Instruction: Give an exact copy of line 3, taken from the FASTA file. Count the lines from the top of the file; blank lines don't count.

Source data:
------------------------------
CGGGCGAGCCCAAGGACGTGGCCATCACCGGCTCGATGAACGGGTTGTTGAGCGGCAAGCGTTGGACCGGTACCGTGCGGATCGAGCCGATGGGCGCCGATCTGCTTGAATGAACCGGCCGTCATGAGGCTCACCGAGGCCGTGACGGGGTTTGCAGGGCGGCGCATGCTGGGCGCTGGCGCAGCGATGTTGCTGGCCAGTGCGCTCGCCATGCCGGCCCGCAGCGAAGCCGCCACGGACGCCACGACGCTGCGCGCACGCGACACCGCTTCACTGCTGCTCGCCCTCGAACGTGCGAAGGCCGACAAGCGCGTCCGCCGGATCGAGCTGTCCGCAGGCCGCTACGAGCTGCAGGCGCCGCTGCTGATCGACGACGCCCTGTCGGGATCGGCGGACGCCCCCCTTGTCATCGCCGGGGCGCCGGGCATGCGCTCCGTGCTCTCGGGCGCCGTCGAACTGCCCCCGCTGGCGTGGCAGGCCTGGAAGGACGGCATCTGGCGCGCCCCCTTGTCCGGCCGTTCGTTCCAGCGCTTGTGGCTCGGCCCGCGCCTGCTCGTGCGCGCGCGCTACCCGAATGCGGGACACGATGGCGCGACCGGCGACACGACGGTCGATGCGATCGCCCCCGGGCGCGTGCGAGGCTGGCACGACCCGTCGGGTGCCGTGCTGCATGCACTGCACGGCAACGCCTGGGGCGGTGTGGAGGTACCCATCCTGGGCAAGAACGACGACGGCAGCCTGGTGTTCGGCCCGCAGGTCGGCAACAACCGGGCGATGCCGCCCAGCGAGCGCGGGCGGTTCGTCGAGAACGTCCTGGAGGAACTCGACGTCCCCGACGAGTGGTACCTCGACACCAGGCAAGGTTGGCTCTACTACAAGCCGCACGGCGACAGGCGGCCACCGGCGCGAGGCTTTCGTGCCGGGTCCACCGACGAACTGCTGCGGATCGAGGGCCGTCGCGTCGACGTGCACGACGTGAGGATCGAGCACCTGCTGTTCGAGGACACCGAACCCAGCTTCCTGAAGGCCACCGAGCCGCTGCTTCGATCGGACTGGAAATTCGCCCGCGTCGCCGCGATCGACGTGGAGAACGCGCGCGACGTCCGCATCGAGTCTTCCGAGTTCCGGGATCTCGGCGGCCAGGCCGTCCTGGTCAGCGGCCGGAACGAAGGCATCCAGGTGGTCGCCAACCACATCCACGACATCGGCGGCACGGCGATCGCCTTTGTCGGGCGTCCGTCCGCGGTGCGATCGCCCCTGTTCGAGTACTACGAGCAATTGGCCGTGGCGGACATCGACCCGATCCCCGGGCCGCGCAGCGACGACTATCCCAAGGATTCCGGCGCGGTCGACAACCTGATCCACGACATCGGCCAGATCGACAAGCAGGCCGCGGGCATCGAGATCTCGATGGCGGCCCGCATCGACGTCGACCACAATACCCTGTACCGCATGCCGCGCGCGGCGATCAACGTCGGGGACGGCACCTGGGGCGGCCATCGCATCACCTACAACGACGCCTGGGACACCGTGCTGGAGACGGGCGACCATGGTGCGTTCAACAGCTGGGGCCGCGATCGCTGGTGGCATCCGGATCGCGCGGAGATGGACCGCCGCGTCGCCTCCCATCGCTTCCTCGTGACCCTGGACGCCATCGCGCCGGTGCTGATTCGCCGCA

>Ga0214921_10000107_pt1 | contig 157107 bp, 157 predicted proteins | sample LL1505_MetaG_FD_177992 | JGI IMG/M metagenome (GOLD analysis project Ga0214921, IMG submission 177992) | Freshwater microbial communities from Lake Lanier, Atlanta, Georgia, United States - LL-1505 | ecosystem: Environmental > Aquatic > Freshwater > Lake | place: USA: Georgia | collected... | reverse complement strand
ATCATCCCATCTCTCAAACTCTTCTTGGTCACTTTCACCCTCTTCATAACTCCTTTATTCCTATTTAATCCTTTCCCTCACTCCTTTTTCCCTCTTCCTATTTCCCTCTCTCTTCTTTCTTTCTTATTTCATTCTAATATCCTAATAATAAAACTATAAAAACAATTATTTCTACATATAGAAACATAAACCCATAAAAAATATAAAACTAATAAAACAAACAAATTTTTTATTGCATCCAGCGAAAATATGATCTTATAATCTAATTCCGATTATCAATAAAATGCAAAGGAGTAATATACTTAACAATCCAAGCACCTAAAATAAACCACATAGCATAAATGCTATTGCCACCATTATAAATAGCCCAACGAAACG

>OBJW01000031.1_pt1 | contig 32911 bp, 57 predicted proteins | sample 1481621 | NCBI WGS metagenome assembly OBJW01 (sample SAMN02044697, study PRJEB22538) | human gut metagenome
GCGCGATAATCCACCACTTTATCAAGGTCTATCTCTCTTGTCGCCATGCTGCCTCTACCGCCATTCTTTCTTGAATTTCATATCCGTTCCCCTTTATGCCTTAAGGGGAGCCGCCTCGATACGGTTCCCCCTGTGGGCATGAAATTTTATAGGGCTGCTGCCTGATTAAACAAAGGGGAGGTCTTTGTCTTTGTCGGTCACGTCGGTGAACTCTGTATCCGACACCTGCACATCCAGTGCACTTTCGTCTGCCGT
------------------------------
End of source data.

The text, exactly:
ATCATCCCATCTCTCAAACTCTTCTTGGTCACTTTCACCCTCTTCATAACTCCTTTATTCCTATTTAATCCTTTCCCTCACTCCTTTTTCCCTCTTCCTATTTCCCTCTCTCTTCTTTCTTTCTTATTTCATTCTAATATCCTAATAATAAAACTATAAAAACAATTATTTCTACATATAGAAACATAAACCCATAAAAAATATAAAACTAATAAAACAAACAAATTTTTTATTGCATCCAGCGAAAATATGATCTTATAATCTAATTCCGATTATCAATAAAATGCAAAGGAGTAATATACTTAACAATCCAAGCACCTAAAATAAACCACATAGCATAAATGCTATTGCCACCATTATAAATAGCCCAACGAAACG